The short stories from Thor Annual #1 were mostly interesting. The King Thor story was a bit depressing for me because it’s set in a really grim time in the future and there seems to be very little hope. The story is also a bit strange because it doesn’t give any hints as to what happened to make the future thus and the characters are rather lack lustered. The art for that story is really dark and a bit bland, fitting the mood of the tale, I guess. I really enjoyed the short story of the new Thor and the Warriors Three. It’s a quick read full of shenanigans, bonding, and discovery. The last in the Annual is just a simple comedic story of Thor’s legendary drinking skill. It’s set before Thor is a great, mighty hero and he has to prove his worth to Mjolnir, so he does various tasks to prove he is worthy. This short story involved a drinking contest with the devil and high-jinx ensues. It’s a cute little story, though the art while comedic was a little off putting. Overall, the King Thor story was my least favorite of the three while new Thor had the best story and art.

The last story in this volume is a What If from 1977, where the Watcher shows readers what the world would be like if {blank} happened. In issue 10, it’s what if Jane Foster found the hammer and became Thordis. It’s a weird story and I was a bit lost at times because I’m not very familiar with the early history of Thor. I also found some of the dialogue to be boring or just plain repetitive as the characters sometimes spoke a loud what they were doing as it happened. The art was fine, and I really enjoyed the coloring. Overall, it was alright and I understand why they included it in this volume but you can totally skip it if you don’t have a strong interest to read a ‘what if ’story.

Ratings:

Note: Since this volume includes work outside of the actually series I’m only rating issues 6-8, while making mentions of the extra content. This time the extra content will hold no sway over the ratings.

Art: 5

Nothing has really changed, I really love the art work in this story! Those an attention to detail that doesn’t draw you away from the story and is affected by the practicality of it in each scene. For instance, like in real life the further you are from the subject the less detailed it is. Another example is the added details that lend to the magical quality of a particular scene over another. Though I wish there was a little less detail in some of the gorier scenes. There were times when I shock in disgust and had to skim over the panel because it was too much. The coloring was also really nice and well balanced. The brightness of the colors really lent to the mood of the scenes, or helped in contrast to bring attention to certain details. It’s nice to see foreshadowing being displayed through shadow and color. I think my favorite part of the art in this volume are the facial expressions. They were so expressive and conveyed so much detail that didn’t need dialogue, and that’s fantastic in my books! Also, some Odinson’s expressions were just priceless.

Story: 5

I feel like the story in this volume is much improved than the last. Normally I don’t like battles that last more than one issue, but I feel like this one was done quite well. There’s a lot of character development in the fight scene and it opens up possible side adventures with other characters. The battle really does a lot to flesh out Thor and it also helps draw a line with some of the other characters in this story, especially where they stand on larger issues. There are a few places in the story that needed a bit more background and some of them note previous Thor issues (that I don’t have access to), but most don’t. So if you’re up to date with everything then you’ll be fine, if you’re just starting to read Thor after the switch you might get a little lost. Finally, the big question is answered as Thor’s identity is revealed at the end, but it may not be who you think it is. I’m actually quite happy with the choice and it’s extremely plausible, giving more depth and humility to the character of Thor.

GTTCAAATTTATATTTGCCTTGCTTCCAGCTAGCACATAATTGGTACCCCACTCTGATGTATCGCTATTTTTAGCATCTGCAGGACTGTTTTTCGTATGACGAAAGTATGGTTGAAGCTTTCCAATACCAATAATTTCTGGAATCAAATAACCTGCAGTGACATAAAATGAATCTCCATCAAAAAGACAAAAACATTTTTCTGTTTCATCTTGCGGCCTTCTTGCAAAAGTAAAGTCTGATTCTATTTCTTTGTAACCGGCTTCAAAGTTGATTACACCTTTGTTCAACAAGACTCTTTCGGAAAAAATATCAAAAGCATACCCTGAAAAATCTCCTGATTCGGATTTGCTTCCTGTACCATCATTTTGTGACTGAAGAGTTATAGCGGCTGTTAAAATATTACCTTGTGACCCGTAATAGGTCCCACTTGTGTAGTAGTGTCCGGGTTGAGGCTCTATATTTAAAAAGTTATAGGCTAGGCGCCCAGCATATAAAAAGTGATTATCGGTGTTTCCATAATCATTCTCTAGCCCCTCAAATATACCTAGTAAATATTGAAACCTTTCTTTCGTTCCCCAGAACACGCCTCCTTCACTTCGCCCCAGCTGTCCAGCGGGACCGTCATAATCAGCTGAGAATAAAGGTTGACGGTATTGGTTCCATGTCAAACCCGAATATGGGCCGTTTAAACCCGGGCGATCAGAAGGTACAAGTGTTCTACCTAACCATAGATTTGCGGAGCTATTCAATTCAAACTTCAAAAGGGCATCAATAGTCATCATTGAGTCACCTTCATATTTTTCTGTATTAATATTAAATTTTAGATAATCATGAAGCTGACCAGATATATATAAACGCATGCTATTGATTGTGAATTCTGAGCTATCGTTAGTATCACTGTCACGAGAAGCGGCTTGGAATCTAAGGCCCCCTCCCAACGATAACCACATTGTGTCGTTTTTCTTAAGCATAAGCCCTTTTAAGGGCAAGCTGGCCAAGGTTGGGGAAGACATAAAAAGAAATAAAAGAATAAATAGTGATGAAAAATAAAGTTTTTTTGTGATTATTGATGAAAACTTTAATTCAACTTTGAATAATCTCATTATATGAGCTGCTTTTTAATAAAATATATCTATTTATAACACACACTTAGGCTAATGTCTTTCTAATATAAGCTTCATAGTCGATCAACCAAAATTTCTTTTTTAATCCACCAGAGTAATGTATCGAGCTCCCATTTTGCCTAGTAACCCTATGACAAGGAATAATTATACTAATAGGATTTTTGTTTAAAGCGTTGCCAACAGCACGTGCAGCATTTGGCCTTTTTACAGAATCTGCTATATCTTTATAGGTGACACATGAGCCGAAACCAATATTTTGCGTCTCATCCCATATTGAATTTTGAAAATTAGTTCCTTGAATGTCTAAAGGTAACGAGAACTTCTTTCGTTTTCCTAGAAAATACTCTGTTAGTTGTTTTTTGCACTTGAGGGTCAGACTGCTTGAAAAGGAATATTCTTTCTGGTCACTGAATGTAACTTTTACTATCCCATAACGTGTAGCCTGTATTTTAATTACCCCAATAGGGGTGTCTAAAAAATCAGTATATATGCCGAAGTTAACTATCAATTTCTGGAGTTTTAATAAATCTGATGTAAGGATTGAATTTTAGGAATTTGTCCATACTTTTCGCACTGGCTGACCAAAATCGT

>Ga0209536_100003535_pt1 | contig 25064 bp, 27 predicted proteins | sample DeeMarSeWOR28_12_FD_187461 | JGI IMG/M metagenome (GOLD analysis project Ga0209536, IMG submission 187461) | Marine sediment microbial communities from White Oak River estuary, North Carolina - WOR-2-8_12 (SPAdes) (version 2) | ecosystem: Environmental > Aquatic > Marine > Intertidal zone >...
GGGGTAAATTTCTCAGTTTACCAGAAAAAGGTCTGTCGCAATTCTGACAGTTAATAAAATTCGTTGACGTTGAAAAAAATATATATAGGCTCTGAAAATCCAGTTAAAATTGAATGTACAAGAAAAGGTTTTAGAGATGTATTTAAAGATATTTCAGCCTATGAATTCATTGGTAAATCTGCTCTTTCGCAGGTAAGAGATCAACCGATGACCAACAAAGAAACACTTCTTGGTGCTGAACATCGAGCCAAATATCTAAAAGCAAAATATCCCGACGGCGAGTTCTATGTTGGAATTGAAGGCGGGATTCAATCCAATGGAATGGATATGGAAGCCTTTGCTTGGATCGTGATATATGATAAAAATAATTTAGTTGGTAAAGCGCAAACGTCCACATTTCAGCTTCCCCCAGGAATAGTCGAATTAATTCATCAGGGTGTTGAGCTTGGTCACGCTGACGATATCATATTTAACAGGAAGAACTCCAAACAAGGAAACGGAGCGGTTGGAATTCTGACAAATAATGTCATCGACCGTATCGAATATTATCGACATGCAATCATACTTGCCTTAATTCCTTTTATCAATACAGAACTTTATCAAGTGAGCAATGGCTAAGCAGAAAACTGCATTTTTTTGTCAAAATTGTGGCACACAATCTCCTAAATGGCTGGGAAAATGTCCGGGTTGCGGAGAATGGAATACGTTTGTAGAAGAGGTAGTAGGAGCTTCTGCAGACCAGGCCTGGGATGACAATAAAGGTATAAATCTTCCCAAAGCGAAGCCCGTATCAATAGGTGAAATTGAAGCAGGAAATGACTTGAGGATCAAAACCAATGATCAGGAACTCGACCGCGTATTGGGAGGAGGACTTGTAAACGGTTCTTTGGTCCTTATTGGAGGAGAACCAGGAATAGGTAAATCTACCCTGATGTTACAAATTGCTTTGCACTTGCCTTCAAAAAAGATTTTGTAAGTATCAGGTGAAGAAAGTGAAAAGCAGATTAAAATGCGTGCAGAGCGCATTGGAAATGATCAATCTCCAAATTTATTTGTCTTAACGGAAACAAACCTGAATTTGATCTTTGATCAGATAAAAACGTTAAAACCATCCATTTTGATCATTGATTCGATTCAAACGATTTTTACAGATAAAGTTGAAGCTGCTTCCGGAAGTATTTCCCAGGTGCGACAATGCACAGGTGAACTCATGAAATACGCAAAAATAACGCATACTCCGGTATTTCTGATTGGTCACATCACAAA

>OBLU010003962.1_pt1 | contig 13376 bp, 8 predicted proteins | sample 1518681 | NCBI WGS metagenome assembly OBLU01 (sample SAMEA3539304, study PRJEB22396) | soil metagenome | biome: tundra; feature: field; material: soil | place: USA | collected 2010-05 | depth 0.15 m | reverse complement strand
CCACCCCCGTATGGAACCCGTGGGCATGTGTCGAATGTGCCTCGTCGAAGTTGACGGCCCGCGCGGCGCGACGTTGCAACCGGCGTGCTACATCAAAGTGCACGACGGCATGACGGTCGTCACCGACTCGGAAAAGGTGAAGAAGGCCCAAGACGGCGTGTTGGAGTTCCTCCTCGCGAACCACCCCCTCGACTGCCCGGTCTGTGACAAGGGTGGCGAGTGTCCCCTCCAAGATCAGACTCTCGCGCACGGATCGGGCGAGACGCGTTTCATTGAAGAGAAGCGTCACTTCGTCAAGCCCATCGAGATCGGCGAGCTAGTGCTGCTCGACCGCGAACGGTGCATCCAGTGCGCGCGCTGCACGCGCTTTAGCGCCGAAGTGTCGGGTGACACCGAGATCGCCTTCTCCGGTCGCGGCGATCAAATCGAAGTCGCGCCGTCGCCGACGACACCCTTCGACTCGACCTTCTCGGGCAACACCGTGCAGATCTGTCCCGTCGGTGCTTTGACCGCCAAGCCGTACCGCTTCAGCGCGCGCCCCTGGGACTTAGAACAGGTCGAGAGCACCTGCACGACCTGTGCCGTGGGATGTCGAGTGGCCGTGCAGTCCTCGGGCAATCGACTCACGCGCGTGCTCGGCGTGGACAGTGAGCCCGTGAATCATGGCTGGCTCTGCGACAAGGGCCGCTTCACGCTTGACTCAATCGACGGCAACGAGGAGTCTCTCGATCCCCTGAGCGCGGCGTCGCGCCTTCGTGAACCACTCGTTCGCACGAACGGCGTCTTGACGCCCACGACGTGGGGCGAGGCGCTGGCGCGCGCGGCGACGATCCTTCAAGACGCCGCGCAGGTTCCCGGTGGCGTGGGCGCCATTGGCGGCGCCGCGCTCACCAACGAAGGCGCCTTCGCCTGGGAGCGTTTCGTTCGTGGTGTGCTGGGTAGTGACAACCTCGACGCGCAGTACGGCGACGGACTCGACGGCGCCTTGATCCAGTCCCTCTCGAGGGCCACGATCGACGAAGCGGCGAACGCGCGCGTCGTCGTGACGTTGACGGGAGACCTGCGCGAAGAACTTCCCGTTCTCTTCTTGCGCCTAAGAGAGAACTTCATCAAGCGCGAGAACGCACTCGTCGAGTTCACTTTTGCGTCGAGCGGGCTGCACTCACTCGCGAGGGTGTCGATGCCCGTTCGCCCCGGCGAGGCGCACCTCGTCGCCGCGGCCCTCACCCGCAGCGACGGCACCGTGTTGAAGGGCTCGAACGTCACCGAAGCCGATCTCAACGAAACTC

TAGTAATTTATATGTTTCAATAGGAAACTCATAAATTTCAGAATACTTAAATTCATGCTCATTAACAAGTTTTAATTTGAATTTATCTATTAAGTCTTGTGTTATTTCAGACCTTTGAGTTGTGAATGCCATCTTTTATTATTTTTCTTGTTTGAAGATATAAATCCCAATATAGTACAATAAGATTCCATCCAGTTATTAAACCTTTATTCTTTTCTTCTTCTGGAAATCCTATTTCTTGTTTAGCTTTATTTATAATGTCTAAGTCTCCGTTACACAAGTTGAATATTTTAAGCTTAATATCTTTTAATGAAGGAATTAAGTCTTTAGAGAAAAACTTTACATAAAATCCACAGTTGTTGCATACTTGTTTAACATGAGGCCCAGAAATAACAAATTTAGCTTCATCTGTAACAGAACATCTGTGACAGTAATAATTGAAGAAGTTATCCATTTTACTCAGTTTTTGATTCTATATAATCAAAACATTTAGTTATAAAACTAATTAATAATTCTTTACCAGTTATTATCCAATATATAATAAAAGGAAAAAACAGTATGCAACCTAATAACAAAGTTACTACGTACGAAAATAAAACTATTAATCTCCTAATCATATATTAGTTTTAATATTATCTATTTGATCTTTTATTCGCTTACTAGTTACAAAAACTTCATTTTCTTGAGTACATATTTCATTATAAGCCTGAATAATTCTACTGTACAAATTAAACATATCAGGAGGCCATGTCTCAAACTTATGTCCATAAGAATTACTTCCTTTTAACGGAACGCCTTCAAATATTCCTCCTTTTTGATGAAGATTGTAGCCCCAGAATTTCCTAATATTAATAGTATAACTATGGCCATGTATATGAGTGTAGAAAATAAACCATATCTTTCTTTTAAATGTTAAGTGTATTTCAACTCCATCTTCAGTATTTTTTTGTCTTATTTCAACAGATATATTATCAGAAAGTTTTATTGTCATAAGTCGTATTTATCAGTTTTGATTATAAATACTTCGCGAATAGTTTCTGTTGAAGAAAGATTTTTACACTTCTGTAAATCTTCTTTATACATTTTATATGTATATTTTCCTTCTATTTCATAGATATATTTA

Overall: 4.5

This volume really helps to set up the tone for the rest of the story, when or wherever they decide to continue it. The artwork is fantastic, the character development is wonderful, and for once I really enjoyed a stretched out fight scene. The one weakness to this volume are the extra stories. While some of them are really good, they may throw a lot of people off or confuse some readers. Honestly, I only enjoyed two of the four and only one of them I loved all around. I still high recommend this volume of Thor, but maybe skim the Annual and the What if.

Details:

Title: Thor: Who Holds the Hammer?

Volume: 2

Issue(s): 6-8, Thor Annual #1, What if? (1977) #10

Publisher: Marvel

Creator(s): Stan Lee, Larry Lieber, and Jack Kirby

Writer(s): Jason Aaron

Illustrator: Russell Dauterman

Colors: Matthew Wilson

Letters: VC’s Joe Sabino

Released Date: July 21st, 2015

Pages: 136

Genre(s): Super hero, Fantasy, Action

 

Graphic Novel Review: Monstress (volume 1)

Synopsis:

Set in an alternate world of art deco beauty and steampunk horror, MONSTRESS tells the epic story of Maika Halfwolf, a teenage survivor of a cataclysmic war between humans and heir hated enemies, the Arcanics. In the face of oppression and terrible danger, Maika is both hunter and hunted, searching for answers about her mysterious past as those who seek to use her remain just one step behind…and all the while, the monster within begins to awaken…

First Thought:

I first found this volume when I started getting into comics, and it was actually one of the first that I picked and bought on my own. Before then, I just read whatever my boyfriend and his family suggested. I think what drew me the most to Montress was the art; it was vastly different than the other things I had been reading at the time and I wanted to know the story that went with it.